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Forex Market Update

Jul. 10, 2013 3:47 AM ET
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Forex Market update

US Dollar slips from 3-year high; euro, pound inches higher

United States Dollar: The US dollar retreated Monday with the dollar index falling from a three-year high as investors speculated the greenback has rose too far, too fast after last week's better-than-expected jobs data spurred wagers the Federal Reserve will soon cut back its stimulus.

The US economy added 195,000 jobs in June, the Labor Department said in its monthly report on Friday, beating economists' forecast of a 165,000 rise. The data fueled speculations the Fed will taper its $85 billion a month bond purchases as early as September.

The US currency's fall on Monday came as Treasuries rebounded, with yields sliding from multi-year highs hit on Friday following June's job report. Higher yields on government securities support currencies, making them attractive to investors seeking higher returns.

However, currency strategists believe Treasuries have been oversold, leaving the greenback vulnerable to a pullback. Since the dollar rallied on the back of a sudden rise in volatility, it's likely to give back some of its gains as markets stabilize from the recent turmoil.

Some strategists, nevertheless, believe the US dollar will continue to hit multi-year highs as the bond bubble of a generation bursts.

The ICE-dollar index, a gauge of the US unit's worth against a basket of six major rivals, fell to 84.172 compared to 84.449 late Friday in North America.

The WSJ dollar index, a rival benchmark that measures the greenback against a slightly wider basket, slipped to 75.99 from Friday's close at 76.23.

EURO: The euro rebounded Monday, snapping a three-day losing streak after European Central Bank President Mario Draghi said economic activity in the currency zone should recover over the course of the year and the Eurogroup finance ministers granted a multi-billion euro lifeline to Greece.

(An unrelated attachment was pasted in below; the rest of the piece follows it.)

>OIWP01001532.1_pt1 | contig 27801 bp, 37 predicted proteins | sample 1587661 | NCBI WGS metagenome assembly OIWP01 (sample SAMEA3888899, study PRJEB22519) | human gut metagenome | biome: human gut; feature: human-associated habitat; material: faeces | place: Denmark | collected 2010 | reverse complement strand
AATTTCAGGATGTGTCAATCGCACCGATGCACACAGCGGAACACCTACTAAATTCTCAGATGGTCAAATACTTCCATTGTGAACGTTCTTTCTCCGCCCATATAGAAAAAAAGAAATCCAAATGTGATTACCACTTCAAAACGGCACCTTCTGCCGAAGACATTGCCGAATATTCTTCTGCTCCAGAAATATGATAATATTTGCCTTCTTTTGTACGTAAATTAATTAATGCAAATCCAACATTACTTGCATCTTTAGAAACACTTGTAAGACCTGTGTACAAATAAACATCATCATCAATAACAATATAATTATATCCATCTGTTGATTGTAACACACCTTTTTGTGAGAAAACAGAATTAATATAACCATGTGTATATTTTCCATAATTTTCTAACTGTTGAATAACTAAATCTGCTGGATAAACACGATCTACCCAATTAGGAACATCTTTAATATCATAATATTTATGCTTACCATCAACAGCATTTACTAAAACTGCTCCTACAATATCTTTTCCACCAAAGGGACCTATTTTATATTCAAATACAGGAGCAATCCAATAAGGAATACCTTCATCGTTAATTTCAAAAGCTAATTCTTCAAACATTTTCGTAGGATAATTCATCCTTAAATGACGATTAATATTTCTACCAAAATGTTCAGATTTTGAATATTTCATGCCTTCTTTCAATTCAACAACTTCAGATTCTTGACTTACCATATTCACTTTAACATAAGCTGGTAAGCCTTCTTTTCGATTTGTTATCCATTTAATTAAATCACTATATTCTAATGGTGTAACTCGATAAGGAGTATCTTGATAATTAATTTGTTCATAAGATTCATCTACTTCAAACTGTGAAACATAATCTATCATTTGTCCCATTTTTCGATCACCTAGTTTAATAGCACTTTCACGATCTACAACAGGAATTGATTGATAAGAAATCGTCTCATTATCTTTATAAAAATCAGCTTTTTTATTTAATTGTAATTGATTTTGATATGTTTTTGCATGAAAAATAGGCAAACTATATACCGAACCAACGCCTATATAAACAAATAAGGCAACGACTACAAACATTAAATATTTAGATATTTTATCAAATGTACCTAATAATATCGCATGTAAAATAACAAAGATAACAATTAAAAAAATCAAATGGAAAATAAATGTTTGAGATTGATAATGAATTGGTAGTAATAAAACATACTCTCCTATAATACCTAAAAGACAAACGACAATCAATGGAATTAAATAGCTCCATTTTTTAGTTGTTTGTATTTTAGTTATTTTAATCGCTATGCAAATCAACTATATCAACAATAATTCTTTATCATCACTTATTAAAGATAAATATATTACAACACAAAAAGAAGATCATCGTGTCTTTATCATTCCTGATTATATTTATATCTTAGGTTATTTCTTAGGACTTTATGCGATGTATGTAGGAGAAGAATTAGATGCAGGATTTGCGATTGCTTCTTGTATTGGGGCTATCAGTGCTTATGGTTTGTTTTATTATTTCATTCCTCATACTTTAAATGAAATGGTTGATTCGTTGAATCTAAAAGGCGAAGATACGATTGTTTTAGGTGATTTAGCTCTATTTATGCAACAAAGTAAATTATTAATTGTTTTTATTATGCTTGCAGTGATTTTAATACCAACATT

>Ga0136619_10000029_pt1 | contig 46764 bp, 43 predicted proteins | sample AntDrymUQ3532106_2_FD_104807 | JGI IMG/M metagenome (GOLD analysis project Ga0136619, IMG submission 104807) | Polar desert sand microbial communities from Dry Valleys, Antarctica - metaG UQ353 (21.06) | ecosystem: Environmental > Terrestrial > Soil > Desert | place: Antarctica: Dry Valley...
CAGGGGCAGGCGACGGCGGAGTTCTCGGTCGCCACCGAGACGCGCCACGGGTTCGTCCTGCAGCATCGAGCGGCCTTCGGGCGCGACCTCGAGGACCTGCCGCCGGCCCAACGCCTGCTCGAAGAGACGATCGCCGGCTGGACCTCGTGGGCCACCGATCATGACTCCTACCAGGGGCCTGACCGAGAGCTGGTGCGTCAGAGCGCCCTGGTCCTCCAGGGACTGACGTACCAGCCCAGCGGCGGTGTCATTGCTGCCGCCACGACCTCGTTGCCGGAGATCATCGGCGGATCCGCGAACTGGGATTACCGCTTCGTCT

Draghi was addressing the European Parliament's Economic and Monetary Affairs Committee.

Analysts however believe the shared-currency is unlikely to make substantial progress against the dollar as Draghi pledged to keep interest rates low for an extended period to support recovery.

The euro rose 0.3 percent to $1.2872 in recent trade, still not far from Friday's seven-week trough of $1.2805.

Meanwhile, economic data from the eurozone remained mixed. Germany's imports rose in May while exports slipped on weak external demand.

Japanese Yen: The Japanese yen rose versus the US dollar Monday with the greenback shedding 0.3 percent after rising in early trade.

The dollar had risen to 101.53 yen earlier, the highest since May 30, but reversed the gains as the day wore on to end at 100.93 yen.

Federal Reserve Chairman Ben Bernanke is scheduled to speak on economic policy tomorrow, the same day the central bank will release the minutes from its June policy meeting.